#1

#1 - THE DRESS

Artful animation, captivating characters, a breathtaking princess and story for the ages: Cinderella captures the full brilliance of Disney. The lively animation sequences and enduring songs like “A Dream is a Wish Your Heart Makes” and the Oscar-nominated “Bibbidi-Bobbidi-Boo” keep Cinderella atop fans’ all-time “best of” lists. The 1950 feature film that took six years to produce has been reflected in Disney’s very fabric – from theme parks and beyond – ever since. When the Fairy Godmother adorned Cinderella with the gown, Disney’s ability to create timeless magic was undeniable. It’s no surprise Cinderella was the first film to be worked on by all nine of the legendary "Nine Old Men" of the Walt Disney animation department. When it comes to Disney moments, look no further than Cinderella.

Fun Fact: In the movie, Cinderella's dress is white, but in promotional material, it's blue.

#2

#2 - Truth Be Told

Prior to social media and the 24-news cycles, movie fans watched their characters' fates unfold before their eyes. When Luke Skywalker learned his father was the Sith Lord himself, Darth Vader, the Star Wars faithful's jaws dropped, screamed a collective "nooooo", then ran to tell anyone who'd listen. 

Fun fact: In order to keep Luke’s father news under wraps from the public, cast and crew, George Lucas instructed David Prowse (Darth Vader) deliver the line, “Obi-Wan killed your father” while shooting the scene. Only later, during final production was James Earl Jones, the voice of Darth Vader, given the script – which he couldn’t believe himself!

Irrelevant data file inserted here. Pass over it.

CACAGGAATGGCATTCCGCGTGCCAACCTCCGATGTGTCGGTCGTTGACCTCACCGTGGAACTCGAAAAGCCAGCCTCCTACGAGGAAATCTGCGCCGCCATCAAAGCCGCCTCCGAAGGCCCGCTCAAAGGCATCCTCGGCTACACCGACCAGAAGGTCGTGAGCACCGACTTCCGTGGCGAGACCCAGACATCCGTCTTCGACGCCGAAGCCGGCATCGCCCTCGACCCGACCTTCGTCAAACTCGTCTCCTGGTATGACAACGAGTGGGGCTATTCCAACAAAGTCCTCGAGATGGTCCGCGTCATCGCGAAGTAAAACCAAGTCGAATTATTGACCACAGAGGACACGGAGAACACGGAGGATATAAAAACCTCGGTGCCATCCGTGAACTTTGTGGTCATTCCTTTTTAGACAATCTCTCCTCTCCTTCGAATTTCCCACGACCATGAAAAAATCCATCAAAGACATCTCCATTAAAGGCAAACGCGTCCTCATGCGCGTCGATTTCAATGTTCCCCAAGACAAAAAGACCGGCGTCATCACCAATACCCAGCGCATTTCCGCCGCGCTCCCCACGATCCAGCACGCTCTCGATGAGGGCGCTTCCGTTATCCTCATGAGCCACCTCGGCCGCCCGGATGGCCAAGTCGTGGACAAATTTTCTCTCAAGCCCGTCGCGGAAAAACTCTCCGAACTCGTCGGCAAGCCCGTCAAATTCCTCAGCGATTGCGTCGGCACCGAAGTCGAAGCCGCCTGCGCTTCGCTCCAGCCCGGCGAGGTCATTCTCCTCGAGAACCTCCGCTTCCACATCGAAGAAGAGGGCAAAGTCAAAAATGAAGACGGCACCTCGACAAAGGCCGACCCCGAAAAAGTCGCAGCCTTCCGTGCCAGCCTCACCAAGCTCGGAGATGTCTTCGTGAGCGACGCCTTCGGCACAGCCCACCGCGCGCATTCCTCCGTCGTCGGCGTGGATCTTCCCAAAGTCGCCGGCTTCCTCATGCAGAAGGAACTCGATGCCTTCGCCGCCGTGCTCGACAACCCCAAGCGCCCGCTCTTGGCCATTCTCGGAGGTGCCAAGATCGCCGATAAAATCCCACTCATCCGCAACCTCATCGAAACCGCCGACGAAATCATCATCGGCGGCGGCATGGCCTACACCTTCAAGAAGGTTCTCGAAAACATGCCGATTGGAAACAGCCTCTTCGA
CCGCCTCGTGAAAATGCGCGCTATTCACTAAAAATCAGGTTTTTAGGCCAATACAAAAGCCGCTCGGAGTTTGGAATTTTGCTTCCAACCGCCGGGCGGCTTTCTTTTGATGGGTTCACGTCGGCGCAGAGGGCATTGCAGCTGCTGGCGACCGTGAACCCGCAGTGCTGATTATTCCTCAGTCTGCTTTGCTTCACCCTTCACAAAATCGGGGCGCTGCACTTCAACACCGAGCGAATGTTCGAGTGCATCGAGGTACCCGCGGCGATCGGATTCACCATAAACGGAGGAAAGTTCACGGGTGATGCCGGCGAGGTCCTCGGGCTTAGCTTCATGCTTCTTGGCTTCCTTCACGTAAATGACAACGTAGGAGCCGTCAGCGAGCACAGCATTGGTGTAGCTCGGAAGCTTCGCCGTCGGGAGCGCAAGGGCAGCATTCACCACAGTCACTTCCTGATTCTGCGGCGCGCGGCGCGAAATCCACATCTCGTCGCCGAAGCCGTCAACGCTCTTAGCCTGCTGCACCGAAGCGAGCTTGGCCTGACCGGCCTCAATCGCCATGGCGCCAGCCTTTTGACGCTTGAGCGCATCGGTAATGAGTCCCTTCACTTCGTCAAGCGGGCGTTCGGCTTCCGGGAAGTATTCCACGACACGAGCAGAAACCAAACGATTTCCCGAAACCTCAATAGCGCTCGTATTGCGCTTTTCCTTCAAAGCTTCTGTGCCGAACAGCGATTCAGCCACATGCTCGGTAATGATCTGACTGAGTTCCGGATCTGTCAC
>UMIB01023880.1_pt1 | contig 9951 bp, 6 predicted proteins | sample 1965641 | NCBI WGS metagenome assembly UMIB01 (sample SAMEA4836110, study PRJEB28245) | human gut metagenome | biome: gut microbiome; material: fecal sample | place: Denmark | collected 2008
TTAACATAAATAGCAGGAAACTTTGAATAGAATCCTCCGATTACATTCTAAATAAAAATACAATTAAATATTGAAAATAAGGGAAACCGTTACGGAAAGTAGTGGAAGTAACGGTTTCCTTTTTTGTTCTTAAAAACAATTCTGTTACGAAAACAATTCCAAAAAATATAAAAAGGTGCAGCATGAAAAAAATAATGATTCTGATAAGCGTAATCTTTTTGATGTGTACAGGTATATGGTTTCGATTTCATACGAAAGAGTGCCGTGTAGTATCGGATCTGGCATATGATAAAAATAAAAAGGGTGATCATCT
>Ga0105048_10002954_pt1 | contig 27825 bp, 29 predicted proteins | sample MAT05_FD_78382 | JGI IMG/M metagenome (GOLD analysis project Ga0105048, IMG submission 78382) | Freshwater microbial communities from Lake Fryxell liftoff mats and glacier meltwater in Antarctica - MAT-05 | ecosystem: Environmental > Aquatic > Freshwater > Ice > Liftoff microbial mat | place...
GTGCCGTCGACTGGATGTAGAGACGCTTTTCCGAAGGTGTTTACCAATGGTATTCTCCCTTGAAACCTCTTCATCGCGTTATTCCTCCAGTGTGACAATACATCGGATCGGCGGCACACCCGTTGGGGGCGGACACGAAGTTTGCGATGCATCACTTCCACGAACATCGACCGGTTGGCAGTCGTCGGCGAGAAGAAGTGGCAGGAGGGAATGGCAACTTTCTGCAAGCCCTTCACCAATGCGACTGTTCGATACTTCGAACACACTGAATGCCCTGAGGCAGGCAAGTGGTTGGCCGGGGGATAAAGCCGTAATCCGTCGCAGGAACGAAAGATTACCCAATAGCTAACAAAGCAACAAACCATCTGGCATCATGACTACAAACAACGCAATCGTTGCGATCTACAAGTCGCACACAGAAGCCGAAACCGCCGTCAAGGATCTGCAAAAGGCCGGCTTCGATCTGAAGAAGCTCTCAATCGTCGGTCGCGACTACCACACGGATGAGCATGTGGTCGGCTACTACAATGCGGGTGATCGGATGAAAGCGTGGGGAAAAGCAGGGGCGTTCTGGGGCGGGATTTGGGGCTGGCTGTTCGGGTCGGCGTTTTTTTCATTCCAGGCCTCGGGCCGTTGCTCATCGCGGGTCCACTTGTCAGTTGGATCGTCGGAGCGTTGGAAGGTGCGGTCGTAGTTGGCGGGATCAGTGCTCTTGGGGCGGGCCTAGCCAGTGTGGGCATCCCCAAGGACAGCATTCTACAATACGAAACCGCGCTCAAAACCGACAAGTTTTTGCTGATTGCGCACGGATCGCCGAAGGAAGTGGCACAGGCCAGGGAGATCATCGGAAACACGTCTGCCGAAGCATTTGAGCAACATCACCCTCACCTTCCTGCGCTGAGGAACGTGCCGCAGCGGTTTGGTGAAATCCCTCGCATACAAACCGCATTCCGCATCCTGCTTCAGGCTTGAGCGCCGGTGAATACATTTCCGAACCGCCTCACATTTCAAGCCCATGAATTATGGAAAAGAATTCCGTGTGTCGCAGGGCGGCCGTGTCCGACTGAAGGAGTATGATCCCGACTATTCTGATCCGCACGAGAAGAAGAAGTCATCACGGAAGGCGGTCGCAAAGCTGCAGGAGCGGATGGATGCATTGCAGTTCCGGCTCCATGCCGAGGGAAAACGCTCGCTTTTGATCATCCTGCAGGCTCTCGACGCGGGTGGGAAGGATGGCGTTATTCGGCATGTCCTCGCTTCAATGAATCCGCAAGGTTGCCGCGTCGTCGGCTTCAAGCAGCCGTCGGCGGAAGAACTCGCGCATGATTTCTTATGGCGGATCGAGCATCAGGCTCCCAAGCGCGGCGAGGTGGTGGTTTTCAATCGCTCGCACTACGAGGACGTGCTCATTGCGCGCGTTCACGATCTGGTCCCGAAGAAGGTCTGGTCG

#3

#3 - Beginnings

"I only hope that we don't lose sight of one thing - that it was all started by a mouse." Walt Disney In 1928, the world said “hello” to Mickey & Minnie Mouse via Walt Disney’s first synchronized sound cartoon, Steamboat Willie. From here, the beloved characters and the Disney brand emerged to become one of the most recognizable on the planet. Iconic doesn’t do this piece justice. Historic may be more apropos, as it’s embedded into the fabric of Americana – all for the total production cost of $4,986.

Fun fact: Steamboat Willie premiered at Universal's Colony Theater in New York City and played ahead of the independent feature film Gang War, which is all but forgotten today.

#4

#4- The Forbidden Fruit

The Evil Queen. The woodland vultures and Old Hag. The manipulative cackled voice. “Just wait until you taste one, dearie…” The poison apple sequence in Snow White & the Seven Dwarfs is symbolic of Disney’s earliest animated storytelling brilliance. The poisoned apple which, when bitten, will send its victim into the “Sleeping Death” –  revived only by love's first kiss – became a foundation for countless plots to reflect a character’s dramatic demise and rebirth.

Fun fact: Lucille La Verne, the voice of the Wicked Queen, was able to achieve the raspy Old Hag’s voice by removing her dentures.